Neera Tanden’s nomination for Office of Management and Budget director has received a lot of attention, mostly because of her tweets. She’s faced scrutiny for things she’s said about Republicans (and Bernie Sanders), and as of now probably doesn’t have enough votes to be confirmed. Today, Mitt Romney joined other GOP senators who said they wouldn’t vote to confirm Tanden. But the Biden administration is still fighting hard.
Neera Tanden=accomplished policy expert, would be 1st Asian American woman to lead OMB, has lived experience having benefitted from a number of federal programs as a kid, looking ahead to the committee votes this week and continuing to work toward her confirmation
— Jen Psaki (@PressSec) February 22, 2021
Biden believes in Tanden despite her very obvious and easily searchable past, which includes emails about Libya “paying back” the U.S. with oil revenue, outing a sexual harassment victim in a work meeting, and working to shut down ThinkProgress. The tweets Republicans are complaining about might not even crack the top 10 on the list of issues with Tanden’s nomination. But it makes sense for an administration to cape for one of its own cabinet nominees—in fact, it’s to be expected. Tanden is their nominee and they’re sticking by her, bad tweets and all.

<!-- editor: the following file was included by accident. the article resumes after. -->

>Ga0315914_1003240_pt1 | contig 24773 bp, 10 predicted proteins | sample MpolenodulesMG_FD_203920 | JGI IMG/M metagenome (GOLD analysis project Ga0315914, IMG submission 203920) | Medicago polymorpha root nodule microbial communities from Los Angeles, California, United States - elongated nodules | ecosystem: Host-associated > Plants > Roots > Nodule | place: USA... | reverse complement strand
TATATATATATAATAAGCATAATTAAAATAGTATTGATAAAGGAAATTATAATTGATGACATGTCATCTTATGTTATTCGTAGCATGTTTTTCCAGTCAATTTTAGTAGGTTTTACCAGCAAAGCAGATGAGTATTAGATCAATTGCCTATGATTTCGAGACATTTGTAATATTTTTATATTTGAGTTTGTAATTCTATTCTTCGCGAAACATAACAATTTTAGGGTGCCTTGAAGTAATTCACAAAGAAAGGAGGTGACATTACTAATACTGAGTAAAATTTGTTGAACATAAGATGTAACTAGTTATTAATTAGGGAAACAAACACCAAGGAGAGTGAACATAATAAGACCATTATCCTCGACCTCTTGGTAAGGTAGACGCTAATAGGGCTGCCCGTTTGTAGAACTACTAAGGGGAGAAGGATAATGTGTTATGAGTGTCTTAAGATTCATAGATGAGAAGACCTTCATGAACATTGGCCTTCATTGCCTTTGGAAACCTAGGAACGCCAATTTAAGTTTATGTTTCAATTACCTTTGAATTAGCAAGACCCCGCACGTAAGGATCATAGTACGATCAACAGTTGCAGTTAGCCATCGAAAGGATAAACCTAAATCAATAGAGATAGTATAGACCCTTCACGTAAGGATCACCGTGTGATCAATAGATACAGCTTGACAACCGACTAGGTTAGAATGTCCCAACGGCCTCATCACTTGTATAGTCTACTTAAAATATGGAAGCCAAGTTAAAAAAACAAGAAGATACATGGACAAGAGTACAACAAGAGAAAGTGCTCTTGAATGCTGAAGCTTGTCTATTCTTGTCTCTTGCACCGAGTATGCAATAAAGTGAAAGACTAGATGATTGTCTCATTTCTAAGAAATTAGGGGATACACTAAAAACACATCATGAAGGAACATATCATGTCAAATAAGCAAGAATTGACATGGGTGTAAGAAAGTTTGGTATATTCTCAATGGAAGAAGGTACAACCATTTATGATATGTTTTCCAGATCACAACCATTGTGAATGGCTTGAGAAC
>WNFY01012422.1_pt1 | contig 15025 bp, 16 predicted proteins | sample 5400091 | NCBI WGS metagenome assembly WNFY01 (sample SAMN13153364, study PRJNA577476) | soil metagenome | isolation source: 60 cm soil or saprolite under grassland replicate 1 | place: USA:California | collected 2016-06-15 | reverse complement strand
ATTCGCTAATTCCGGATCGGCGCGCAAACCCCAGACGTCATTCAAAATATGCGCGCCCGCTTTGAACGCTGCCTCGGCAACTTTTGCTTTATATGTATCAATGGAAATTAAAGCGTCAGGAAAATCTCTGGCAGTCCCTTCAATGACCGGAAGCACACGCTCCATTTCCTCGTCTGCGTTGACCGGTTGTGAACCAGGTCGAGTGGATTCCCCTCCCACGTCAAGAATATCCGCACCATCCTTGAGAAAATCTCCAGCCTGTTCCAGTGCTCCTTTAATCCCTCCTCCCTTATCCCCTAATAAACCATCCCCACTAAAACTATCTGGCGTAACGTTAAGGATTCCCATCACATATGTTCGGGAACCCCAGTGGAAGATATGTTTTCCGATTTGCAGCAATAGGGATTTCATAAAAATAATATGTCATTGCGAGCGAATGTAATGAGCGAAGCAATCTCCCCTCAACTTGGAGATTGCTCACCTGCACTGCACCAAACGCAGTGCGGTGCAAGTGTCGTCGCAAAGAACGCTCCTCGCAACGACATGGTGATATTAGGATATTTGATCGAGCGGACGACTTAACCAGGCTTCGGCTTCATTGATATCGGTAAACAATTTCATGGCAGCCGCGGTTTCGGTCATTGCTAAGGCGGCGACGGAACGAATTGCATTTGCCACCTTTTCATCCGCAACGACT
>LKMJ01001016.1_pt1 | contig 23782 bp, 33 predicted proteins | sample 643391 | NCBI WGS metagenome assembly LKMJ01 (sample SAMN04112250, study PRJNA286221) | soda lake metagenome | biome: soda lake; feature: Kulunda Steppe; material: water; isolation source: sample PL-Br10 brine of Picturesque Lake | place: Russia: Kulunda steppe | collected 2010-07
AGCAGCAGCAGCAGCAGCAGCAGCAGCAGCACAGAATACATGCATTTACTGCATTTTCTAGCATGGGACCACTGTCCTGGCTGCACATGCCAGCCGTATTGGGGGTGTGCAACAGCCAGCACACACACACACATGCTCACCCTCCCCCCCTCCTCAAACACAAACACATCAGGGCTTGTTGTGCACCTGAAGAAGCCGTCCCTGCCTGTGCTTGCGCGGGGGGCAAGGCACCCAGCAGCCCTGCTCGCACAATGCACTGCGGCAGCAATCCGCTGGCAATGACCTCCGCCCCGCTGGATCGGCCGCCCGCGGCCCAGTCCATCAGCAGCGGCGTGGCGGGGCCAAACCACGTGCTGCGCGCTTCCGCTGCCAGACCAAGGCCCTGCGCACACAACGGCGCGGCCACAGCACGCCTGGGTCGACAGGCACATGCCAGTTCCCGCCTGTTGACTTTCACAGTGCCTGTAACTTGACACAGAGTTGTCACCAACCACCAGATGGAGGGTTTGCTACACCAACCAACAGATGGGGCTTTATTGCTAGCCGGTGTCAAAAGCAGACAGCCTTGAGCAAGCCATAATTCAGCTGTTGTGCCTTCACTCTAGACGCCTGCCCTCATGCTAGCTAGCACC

Still, it’s pretty revealing that Tanden is the loudest and most public fight the Biden administration has fought to date. The amount of energy and publicity being poured into an OMB director nominee might do well elsewhere, like in negotiations about COVID-19 relief or ongoing questions about raising the minimum wage. Part of that is who’s being nominated—Tanden elicits a particular vitriol from both sides of the aisle, and for good reason. But it also shows that the Biden administration is more concerned about the optics of a political mud slinging match than actually doing what it takes to bring people desperately needed economic relief.
Comparing Tanden’s nomination and Biden’s American Rescue plan isn’t exactly one-to-one. The mechanisms of getting legislation through Congress are a bit more tedious than confirming a cabinet nominee. It’s not hard, though, to imagine a world in which the energy being used to defend and exalt Tanden were being used in fighting for popular policies like a $15 minimum wage or $2,000 stimulus checks. The language surrounding COVID-19 relief basically boils down to backpedaling rhetoric and bipartisan wishful thinking. It screams defeat before the battle’s even been fought. Tanden, meanwhile, receives the tooth-and-nail treatment despite her buggered past and clear disdain many electeds (and constituents) have for her. Whether it’s a sincere fight or pure optics doesn’t much matter. The administration is making its priorities are clear, consciously or not.